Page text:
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4 Common Mistakes When Managing Remote Workers

August 15, 2016

Today’s high turnover drives employers to encourage the hiring of remote workers. The telecommuting method provides many perks such as the broader pool of talents and less office space without cutting down the quality of work. On the other hand, the flexibility is believed to increase the engagement and retain the key employees as well.

However, some companies still lack strategies to manage remote workers. All employees are treated equally under the same supervision and control. Else, employers frequently mismanage to nurture those who are working remotely and sustain the productivity.

See also: 5 Key Questions to Ask When Hiring Remote Workers

Employees (both remote and local based) are required to excel. However, as they work alone outside the office, most of them face difficulties at work. Laziness and other indiscipline attitudes are prone to happen. Lack of management strategies lead them to fail in managing the tasks and duties, even procrastination often happen.

There are some common mistakes when managing remote employees HR managers and employers can avoid:

Not building rapport with remote workers. Working at different locations often makes it harder for employers to build a great rapport with remote employees. They tend to limit the conversation and only discuss the tasks, projects and deadlines when needed. The distance and time gaps also make employers feel awkward to have a more personal discussion or to approach in a more casual way.

Remote workers are human too. They also need to interact with others and discuss things beyond work like hobbies, interests, personal lives, recent issues and more. When these are not fulfilled, there will be a large gap between employers and the employee. Employees are hesitant to ask for help, even unconfident to share the creativity and ideas towards a project.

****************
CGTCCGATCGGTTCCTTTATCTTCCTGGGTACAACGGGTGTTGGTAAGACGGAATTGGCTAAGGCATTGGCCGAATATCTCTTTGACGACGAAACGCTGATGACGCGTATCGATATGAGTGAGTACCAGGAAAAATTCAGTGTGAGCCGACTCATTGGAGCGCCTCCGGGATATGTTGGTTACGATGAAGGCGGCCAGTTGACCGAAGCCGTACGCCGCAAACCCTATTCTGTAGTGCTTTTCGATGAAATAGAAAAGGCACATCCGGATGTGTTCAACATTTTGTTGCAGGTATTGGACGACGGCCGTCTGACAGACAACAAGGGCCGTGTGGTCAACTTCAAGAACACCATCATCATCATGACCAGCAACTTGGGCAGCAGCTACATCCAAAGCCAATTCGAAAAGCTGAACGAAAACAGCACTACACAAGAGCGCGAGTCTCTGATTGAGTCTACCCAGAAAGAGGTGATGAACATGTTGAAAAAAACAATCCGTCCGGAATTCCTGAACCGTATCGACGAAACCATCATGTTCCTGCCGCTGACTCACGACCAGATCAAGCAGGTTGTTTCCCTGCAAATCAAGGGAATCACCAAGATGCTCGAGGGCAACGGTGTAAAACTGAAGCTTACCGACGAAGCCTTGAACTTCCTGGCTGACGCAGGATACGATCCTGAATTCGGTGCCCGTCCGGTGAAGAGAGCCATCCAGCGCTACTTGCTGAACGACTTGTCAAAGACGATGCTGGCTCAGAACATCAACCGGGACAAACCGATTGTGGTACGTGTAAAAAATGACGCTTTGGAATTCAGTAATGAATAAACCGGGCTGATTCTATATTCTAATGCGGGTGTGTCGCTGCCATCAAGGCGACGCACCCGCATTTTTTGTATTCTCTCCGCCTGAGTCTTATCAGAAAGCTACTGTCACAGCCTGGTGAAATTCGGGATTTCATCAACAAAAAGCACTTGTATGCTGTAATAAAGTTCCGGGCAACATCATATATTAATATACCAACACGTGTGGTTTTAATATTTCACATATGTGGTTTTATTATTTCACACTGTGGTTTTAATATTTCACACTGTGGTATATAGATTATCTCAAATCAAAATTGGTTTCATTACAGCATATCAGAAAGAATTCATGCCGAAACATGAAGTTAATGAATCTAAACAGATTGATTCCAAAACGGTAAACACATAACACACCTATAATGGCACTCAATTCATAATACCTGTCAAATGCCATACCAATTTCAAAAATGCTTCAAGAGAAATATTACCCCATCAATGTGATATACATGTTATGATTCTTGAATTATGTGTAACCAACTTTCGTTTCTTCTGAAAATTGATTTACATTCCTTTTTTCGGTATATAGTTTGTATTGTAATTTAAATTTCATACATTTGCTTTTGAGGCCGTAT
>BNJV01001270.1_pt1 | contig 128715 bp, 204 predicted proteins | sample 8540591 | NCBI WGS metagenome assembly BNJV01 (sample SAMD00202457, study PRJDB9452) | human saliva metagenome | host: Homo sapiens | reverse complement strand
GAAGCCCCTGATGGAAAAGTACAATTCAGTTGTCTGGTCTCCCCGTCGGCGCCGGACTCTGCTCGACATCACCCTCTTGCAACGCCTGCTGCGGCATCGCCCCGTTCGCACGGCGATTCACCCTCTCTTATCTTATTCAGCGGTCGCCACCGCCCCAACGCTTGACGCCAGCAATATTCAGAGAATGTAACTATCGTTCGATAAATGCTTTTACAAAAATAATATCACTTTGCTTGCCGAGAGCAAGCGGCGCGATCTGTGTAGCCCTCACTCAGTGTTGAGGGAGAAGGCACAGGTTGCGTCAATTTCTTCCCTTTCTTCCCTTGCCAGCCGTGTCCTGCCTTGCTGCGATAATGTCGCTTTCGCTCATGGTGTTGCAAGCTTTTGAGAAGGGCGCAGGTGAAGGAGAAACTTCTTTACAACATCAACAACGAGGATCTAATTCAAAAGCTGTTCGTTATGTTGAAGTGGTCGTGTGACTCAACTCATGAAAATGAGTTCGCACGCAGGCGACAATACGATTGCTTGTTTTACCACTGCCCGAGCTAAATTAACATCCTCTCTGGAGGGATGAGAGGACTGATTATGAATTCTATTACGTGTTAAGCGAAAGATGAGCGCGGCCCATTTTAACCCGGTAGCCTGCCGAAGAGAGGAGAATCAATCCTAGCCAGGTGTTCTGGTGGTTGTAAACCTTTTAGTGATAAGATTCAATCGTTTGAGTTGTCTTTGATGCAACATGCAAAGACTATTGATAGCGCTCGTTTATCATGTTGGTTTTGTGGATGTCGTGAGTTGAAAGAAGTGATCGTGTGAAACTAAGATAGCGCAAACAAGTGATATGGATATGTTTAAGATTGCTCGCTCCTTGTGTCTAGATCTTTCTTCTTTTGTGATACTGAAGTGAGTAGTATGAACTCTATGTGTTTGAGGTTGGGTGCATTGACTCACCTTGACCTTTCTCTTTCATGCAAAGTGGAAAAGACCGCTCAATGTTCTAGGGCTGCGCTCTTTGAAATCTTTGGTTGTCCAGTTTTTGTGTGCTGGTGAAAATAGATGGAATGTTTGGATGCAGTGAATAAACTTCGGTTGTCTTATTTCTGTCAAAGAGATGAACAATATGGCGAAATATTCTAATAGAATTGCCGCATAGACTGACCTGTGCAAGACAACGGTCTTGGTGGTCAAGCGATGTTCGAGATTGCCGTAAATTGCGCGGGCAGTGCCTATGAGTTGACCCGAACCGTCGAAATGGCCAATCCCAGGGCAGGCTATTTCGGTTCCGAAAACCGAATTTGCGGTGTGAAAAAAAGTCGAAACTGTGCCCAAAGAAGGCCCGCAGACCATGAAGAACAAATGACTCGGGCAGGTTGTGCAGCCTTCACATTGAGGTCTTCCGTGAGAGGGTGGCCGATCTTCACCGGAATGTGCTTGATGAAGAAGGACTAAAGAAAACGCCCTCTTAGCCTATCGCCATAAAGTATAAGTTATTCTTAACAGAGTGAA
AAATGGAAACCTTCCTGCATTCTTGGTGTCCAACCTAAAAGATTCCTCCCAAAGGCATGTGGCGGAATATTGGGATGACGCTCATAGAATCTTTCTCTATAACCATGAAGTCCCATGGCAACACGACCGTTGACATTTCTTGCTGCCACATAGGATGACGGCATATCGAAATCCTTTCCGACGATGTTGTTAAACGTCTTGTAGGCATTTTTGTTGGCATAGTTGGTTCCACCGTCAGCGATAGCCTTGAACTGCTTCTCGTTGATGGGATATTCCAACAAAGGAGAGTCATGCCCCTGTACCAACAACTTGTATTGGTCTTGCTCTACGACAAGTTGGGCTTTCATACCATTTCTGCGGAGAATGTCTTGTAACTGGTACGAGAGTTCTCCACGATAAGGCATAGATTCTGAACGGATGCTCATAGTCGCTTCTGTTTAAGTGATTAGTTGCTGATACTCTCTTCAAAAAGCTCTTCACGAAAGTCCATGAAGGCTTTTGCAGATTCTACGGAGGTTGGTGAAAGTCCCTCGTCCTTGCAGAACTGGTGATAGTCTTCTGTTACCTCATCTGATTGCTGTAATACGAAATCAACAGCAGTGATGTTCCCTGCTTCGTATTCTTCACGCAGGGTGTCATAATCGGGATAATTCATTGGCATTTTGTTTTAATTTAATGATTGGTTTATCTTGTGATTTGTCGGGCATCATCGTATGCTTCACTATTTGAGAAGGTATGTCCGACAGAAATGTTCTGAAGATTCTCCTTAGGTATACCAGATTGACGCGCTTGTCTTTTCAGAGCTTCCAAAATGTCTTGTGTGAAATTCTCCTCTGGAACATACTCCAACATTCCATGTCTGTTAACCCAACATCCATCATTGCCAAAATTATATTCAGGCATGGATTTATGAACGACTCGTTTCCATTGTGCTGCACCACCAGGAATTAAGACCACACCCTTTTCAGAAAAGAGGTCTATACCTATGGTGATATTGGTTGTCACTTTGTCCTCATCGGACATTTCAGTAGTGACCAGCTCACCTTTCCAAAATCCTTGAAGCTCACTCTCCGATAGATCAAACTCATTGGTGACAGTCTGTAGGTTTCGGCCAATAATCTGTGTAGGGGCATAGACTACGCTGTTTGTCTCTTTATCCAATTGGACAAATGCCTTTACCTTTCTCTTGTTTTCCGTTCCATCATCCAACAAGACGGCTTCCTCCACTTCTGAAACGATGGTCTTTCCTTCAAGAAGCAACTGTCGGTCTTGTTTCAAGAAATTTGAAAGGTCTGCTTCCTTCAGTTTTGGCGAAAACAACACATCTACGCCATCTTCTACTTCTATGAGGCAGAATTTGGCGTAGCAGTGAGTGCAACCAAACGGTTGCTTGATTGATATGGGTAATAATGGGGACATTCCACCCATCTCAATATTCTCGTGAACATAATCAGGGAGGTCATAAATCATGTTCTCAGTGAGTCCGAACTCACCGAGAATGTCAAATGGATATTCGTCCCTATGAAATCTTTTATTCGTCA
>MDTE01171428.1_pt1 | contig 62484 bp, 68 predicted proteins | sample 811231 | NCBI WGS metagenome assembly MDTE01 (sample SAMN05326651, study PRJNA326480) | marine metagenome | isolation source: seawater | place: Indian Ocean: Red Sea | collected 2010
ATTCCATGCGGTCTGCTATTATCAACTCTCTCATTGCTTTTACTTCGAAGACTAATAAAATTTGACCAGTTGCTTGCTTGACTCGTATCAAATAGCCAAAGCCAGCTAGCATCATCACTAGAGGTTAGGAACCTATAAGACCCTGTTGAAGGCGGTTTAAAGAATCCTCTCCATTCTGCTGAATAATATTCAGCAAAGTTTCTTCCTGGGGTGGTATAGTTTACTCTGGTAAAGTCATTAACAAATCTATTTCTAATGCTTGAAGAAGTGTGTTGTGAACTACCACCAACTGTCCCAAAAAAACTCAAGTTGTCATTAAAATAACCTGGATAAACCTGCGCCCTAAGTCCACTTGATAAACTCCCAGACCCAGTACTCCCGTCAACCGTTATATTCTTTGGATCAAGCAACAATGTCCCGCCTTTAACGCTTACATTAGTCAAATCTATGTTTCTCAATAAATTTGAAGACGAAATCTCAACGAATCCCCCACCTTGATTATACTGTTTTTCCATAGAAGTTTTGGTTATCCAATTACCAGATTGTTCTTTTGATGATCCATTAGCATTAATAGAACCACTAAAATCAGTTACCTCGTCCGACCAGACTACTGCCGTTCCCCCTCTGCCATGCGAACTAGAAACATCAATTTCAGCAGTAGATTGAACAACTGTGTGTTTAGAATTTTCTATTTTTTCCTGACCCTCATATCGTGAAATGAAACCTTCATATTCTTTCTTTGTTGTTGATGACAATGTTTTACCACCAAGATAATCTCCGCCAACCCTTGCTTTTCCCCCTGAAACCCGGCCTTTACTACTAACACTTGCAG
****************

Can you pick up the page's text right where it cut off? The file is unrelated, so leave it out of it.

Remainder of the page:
Not involving them in key conversations. When managers don’t involve remote employees in discussions critical to the job roles, they will be unmotivated and feel undervalued at work. Instead of discriminating them, remote workers should be treated equally to join a meeting and take some important decisions. Video calls and teleconference are some affordable ways to let them join the meeting.

When it is impossible to involve them due to the time gap, managers should be communicative to deliver the results of the meeting and seek their feedback. They will appreciate the effort and return it in a higher sense of ownership and trust to the company.

Not setting up metrics to measure the progress. Monitoring output is important, but ensuring the deadlines and targets are met is critical to measure the progress. Supervising the remote employees could not be done as simply as those locally based. However, through a clear measurement, their productivity and effort can be gauged.

Hiring mistakes. Remote working requires employees who are highly self-discipline, technology literate and able to work alone. They are expected to sustain the productivity, even though they are far away from their managers and coworkers. When employers cannot hire the best-fit talent to fill the job position, it will dampen the overall company’s results and performance.

Remote working is a new way of employment that brings many benefits for both employers and employees. However, without any tactical strategy to manage the remote employees, companies’ overall progress and performance will suffer. Thus, hire diligently and do ensure your company has a good management plan for such employees!

Next read: How to Manage Ageing Workforce, When You’re the Young Leader

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